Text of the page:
The good news about the avocado market in the United States is that consumer demand is "going through the roof," according to Ross Wileman, vice president of sales and marketing at Mission Produce Inc. in Oxnard, CA. The current challenge is that for the next few months, there will not be enough supplies available to meet that demand.
"As I try to explain it to people, last year we [as an industry] moved on average 23 to 30 million pounds a week in the United States," he said. "This year, the summer months could be 16 to 19 million pounds, so it is at least 30 percent off, and you have an emerging global market that is wanting fruit as well."
Japan, Soouth Korea and Europe are all growing markets for avocados that might otherwise be sold in the United States, and "Canada is increasing in their volume all the time," Mr. Wileman said. "So that puts undue pressure on the market."
As a result, "we are in trouble," purely for want of supplies, he said. "We have just come out of a season where Chile, because of a freeze, had much less fruit than they normally would." Moreover, Chile had "a very good European market, so they elected to send whatever they had mostly to Europe, as opposed to the United States."
California's 2011 avocado crop will be about half the size it was in 2010, he said. "Mexico has tried to fill the void," but because of the resulting increase in shipments "is starting to slow down on their volume."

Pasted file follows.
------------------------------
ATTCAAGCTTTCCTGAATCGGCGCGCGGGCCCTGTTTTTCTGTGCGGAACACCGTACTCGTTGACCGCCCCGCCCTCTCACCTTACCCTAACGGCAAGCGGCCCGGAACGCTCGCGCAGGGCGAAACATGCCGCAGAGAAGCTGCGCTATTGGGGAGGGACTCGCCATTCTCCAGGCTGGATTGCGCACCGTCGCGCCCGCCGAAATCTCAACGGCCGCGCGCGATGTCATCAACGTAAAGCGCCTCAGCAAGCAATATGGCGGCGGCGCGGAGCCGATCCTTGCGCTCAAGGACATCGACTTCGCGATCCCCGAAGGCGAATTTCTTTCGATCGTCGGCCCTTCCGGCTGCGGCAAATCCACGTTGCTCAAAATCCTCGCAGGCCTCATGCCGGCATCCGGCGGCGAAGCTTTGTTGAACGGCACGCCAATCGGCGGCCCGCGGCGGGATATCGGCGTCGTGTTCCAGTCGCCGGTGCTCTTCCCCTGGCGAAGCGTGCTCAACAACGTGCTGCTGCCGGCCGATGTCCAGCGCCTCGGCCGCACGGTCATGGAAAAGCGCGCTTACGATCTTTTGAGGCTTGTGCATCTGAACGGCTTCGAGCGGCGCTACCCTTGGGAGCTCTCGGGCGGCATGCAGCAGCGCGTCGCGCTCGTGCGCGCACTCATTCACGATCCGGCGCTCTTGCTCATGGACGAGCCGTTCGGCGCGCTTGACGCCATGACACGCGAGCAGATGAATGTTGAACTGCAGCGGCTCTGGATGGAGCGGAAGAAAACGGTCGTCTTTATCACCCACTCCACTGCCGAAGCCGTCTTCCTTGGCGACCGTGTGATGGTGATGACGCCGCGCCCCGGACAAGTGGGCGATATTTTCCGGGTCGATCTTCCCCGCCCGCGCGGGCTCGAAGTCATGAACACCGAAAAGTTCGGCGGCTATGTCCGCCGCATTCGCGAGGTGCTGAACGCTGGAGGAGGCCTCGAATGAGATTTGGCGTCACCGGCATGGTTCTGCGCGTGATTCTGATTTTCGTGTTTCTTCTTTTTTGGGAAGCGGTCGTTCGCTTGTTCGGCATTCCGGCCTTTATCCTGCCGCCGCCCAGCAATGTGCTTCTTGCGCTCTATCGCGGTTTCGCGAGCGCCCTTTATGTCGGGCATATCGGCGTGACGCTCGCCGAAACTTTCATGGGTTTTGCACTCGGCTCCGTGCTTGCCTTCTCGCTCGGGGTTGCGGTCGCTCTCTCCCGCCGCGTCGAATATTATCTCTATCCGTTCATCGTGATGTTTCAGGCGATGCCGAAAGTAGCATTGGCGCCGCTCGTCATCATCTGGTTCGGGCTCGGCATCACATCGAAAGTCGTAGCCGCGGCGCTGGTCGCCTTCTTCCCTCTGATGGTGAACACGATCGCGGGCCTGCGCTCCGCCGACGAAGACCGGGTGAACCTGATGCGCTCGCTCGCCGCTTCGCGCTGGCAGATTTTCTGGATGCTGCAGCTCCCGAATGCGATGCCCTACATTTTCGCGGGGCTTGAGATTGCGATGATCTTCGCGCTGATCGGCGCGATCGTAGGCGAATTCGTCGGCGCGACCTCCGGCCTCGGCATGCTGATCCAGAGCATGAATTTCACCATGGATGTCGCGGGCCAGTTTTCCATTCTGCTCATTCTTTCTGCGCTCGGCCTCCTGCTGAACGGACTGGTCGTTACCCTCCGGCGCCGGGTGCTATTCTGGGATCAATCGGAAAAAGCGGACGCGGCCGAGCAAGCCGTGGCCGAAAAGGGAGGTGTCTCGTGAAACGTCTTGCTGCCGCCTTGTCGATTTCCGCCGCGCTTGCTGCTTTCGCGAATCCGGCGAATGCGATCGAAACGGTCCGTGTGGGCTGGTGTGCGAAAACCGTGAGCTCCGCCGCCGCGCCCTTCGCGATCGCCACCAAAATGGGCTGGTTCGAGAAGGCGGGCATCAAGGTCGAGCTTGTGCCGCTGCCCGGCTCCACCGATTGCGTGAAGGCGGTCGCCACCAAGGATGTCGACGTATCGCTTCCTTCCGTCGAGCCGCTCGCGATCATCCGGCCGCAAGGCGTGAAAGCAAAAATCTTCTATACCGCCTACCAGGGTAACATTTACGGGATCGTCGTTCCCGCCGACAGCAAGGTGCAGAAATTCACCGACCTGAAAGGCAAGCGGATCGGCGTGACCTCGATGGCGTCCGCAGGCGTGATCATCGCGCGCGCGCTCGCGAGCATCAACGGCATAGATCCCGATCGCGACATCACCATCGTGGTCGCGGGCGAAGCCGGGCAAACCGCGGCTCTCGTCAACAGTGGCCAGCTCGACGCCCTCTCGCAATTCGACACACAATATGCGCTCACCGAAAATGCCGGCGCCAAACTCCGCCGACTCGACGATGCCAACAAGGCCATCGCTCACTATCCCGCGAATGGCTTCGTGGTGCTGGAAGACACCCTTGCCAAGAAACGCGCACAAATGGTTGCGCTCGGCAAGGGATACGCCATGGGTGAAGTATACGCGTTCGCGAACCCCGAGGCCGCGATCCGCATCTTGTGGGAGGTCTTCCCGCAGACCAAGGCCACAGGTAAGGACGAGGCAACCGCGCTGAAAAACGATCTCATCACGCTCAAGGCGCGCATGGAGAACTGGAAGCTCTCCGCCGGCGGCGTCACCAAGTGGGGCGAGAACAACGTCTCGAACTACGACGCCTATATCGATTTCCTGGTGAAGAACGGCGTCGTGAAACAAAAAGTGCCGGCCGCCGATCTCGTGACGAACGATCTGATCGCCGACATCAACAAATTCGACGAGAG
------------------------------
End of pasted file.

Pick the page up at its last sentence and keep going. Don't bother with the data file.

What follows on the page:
The main Mexico season typically comes to an end about the middle of May, "and then they would go into what they call the flora loca season, which is their off-bloom fruit," he said. But this year, the flora loca "appears to be very light," so California growers are anticipating "that markets should be extremely good in June, July and August this year." Because of that, "they have no desire to pick early," and those growers who are picking "are probably doing it for cash flow or cultural reasons."
Because of tightening supplies, "we have seen in about a two-week period the market go up about $20, from $30 to $50," Mr. Wileman said March 7. "And that is not the peak, from what I anticipate."
On the positive side, "quality will be excellent," and sizing should be above normal just because of the light crop, he said. And from a supply situation, "there is light at the end of the tunnel." Beginning in September, Chile will come in with what is projected to be a larger crop. Also, "Mexico will have a larger crop" that will be coming into the market around the same time. And the 2012 California crop is expected to return to normal.
For the current California crop, the northern districts appear to be "a little better off" than the southern districts, Mr. Wileman observed. Among other things, growers in the south "have their own problems with the water issues," which has caused some growers to take out some avocado acreage. By contrast, "there are plantings going in" in the northern districts, although "it will take some time" to bring them into production," he concluded.